Friday, July 07, 2017
      ( 5:59 PM ) posted by Setsuled  

So you want a better life. Why not go to war? It'll very likely improve both you and your spouse, or at least that's the message in Alexander Korda's 1945 wartime propaganda film Perfect Strangers (Vacation from Marriage in the U.S.), a message all the more insidious for the fact that it's a pretty good movie with amazing performances from Robert Donat and Deborah Kerr.

The two basically play two roles each, and maybe a transitory third role. They start the movie off as a dull, miserable married couple, the Wilsons, Robert and Cathy. Robert is a meek, set in his ways bank employee, at one point contemptuously called an "old maid". Cathy is a stay at home wife who never wears makeup and seems to have a perpetual cold. Then Robert finds himself forced to join the navy and, while he's gone, Cathy joins the Wrens, the women's branch of the Royal Navy at the time.

Gradually, both are transformed and the actors carry it off brilliantly in their performances. Donat's body language becomes more relaxed and expansive--maybe going slightly too far later in the film when he's propped himself up against the fireplace while sitting.

Cathy, under the influence of her worldly new cohort, Dizzy (Glynis Johns), starts smoking and wearing makeup. Both separately start to think they could never go home to their stuffy spouses, each has as close to an extramarital affair as the censors would allow--Robert with a nurse who tells him about how her recently deceased husband went from being a boring clerk to an exciting world traveller whose memory she admires, Cathy with an intellectual in a scene Korda lifts almost wholesale from Powell and Pressburger's A Canterbury Tale.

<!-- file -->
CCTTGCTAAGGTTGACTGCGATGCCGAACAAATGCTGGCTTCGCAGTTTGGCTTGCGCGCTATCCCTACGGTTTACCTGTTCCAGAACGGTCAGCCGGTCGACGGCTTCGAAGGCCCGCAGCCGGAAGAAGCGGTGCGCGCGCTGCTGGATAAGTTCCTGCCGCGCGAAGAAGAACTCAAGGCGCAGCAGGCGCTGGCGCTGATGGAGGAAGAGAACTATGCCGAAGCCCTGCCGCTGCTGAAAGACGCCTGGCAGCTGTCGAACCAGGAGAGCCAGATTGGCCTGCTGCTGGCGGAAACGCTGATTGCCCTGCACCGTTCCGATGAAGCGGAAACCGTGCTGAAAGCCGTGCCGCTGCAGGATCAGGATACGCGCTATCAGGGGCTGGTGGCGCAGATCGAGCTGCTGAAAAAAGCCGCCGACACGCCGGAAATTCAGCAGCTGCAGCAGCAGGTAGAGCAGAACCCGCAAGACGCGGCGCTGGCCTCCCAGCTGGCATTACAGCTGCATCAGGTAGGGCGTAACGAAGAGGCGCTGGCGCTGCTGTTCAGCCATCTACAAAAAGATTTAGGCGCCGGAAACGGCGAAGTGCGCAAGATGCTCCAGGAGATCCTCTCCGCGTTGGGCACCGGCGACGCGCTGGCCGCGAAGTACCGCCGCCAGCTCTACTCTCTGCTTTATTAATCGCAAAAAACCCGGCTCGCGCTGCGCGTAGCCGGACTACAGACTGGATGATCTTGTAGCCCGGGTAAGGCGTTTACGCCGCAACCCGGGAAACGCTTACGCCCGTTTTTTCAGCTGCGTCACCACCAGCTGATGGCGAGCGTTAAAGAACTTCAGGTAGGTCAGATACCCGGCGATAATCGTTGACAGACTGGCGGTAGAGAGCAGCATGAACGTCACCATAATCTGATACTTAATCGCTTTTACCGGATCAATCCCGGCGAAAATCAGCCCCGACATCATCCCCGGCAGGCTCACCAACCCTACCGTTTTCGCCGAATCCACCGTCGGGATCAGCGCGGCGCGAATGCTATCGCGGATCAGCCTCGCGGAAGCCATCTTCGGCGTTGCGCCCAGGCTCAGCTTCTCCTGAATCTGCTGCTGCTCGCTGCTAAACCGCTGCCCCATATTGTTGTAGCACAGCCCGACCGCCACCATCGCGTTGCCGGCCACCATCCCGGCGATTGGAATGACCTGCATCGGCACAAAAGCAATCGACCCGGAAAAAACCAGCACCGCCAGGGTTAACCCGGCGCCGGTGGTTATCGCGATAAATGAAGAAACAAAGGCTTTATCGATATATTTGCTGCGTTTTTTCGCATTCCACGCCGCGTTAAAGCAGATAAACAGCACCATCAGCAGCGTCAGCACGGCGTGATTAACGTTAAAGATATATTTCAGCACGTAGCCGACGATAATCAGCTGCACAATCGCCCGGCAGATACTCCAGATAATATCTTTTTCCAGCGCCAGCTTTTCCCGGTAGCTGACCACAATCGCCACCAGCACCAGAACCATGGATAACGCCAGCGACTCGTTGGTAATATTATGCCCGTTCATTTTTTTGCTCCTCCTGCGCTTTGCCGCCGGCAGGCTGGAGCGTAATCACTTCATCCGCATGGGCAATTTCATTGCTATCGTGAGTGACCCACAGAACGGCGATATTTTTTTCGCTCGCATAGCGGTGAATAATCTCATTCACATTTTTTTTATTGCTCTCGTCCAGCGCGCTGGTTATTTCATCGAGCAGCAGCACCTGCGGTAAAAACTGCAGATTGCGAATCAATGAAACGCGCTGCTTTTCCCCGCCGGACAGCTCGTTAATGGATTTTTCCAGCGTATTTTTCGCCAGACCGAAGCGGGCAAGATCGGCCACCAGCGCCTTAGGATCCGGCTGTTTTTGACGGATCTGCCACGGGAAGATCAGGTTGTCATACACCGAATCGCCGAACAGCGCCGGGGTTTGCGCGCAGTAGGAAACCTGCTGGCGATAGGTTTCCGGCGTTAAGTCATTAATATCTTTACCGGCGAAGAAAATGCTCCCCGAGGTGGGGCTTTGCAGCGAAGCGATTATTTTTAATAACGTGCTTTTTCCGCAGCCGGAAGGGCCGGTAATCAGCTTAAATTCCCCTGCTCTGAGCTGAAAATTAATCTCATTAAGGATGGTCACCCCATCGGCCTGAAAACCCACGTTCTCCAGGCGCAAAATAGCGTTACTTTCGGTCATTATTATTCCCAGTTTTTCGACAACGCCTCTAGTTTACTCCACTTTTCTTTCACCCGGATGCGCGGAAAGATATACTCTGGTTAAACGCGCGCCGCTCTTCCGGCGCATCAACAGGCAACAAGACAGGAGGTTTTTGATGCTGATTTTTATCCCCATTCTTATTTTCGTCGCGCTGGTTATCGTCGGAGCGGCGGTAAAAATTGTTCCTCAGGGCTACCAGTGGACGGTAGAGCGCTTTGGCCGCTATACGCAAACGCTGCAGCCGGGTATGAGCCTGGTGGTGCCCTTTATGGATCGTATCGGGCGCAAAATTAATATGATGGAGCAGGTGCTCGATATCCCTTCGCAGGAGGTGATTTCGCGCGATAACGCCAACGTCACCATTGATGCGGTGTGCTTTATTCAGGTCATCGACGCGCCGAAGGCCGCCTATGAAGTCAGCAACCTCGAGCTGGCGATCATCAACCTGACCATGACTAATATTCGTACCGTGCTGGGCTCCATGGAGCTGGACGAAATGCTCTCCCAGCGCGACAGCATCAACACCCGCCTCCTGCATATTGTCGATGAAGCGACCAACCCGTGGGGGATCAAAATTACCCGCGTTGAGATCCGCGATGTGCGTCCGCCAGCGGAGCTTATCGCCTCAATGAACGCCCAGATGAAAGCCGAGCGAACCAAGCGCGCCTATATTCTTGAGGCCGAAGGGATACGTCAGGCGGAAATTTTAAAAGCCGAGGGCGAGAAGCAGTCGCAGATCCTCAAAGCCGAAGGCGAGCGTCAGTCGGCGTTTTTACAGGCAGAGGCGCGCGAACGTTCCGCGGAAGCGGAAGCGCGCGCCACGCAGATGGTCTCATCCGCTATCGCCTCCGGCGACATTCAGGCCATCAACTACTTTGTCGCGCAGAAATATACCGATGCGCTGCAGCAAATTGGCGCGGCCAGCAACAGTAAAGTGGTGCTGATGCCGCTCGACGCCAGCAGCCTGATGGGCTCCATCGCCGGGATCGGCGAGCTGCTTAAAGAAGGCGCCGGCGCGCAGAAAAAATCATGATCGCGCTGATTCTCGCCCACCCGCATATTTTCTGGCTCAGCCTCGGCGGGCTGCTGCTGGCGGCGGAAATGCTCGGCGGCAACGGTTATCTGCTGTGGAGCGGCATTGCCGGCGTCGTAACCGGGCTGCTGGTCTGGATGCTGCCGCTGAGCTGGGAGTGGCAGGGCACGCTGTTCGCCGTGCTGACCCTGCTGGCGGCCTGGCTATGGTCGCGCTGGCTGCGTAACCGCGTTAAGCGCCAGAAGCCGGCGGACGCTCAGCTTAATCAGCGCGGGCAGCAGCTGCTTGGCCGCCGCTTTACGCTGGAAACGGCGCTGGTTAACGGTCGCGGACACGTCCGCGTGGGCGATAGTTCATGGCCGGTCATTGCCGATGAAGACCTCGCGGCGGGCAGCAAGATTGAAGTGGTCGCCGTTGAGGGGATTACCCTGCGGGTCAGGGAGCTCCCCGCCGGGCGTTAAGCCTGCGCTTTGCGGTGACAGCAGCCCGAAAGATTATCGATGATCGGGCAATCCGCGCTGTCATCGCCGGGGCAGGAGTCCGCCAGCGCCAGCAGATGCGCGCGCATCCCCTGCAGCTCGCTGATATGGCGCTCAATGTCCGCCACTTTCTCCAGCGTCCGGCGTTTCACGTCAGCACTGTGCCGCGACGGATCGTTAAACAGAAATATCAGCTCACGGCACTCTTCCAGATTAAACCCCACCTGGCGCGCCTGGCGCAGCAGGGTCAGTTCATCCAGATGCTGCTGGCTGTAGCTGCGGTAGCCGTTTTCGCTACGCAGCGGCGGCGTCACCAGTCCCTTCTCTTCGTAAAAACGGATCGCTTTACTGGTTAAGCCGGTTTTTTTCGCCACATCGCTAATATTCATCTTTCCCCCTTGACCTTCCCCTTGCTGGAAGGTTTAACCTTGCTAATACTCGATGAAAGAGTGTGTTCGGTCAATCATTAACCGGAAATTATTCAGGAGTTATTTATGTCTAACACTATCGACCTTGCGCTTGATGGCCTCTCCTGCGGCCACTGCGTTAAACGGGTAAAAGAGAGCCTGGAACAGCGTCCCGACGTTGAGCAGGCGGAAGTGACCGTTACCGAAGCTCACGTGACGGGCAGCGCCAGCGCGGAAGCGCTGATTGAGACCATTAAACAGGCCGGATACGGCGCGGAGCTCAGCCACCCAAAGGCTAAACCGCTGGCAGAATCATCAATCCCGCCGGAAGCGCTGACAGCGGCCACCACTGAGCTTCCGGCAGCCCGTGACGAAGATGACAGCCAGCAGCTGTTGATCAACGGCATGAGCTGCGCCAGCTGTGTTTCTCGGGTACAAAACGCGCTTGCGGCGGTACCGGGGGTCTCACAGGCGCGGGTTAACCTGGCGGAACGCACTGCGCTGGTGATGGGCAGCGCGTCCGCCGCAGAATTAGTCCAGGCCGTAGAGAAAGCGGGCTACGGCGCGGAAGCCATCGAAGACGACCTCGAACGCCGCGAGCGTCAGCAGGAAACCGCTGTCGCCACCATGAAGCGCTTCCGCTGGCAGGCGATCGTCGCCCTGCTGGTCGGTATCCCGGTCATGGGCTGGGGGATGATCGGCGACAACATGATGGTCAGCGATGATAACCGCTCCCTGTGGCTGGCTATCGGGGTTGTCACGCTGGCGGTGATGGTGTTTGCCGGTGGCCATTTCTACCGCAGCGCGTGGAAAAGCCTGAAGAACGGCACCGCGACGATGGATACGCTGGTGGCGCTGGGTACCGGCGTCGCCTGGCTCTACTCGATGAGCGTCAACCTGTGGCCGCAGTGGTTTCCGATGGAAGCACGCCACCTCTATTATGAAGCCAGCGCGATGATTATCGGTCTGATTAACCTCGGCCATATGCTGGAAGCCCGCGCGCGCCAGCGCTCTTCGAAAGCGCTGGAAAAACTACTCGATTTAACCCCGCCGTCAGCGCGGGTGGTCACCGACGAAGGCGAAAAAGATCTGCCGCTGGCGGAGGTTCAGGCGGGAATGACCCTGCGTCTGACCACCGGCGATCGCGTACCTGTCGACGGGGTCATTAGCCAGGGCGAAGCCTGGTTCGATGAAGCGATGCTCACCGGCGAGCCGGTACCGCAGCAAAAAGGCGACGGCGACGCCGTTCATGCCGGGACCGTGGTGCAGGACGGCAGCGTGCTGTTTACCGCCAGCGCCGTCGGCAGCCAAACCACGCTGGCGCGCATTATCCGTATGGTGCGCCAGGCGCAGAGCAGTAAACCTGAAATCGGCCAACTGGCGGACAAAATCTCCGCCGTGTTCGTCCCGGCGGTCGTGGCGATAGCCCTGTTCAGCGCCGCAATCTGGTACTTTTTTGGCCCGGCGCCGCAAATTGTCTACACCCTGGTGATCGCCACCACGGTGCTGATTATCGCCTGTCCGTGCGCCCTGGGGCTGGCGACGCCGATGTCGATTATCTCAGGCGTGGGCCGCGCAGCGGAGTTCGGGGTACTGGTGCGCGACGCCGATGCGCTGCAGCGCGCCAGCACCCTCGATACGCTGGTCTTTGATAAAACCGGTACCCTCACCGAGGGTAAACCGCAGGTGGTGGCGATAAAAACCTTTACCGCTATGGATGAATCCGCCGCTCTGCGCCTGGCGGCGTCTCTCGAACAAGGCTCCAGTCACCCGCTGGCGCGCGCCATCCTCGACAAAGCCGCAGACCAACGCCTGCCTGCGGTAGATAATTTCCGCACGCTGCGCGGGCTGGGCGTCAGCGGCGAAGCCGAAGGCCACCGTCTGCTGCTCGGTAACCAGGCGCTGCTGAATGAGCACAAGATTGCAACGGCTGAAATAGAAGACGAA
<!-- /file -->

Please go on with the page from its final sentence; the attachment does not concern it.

When the Wilsons are rediscovering each other in the third act, both are surprised to find the other can now dance, prompting the reply from both, "One picks these things up." The message isn't terribly subtle--join the navy, get the sexual experience that will make you more appealing to the opposite sex. Yet I did find it charming and kind of insightful that both Robert and Cathy felt that they were suffering before because they thought the other needed them and it was this suffering that made each seem so helpless to the other. And Donat and Kerr sell it so well. Donat's best known roles were behind him at this point and this was near the start of Kerr's career so it's also an interesting overlap of two eras.

But I would rather the film had been about Deborah Kerr and Glynis Johns having adventures. My favourite scene in the movie is just the two of them on an overcrowded train, taking turns resting their heads in each other's laps.

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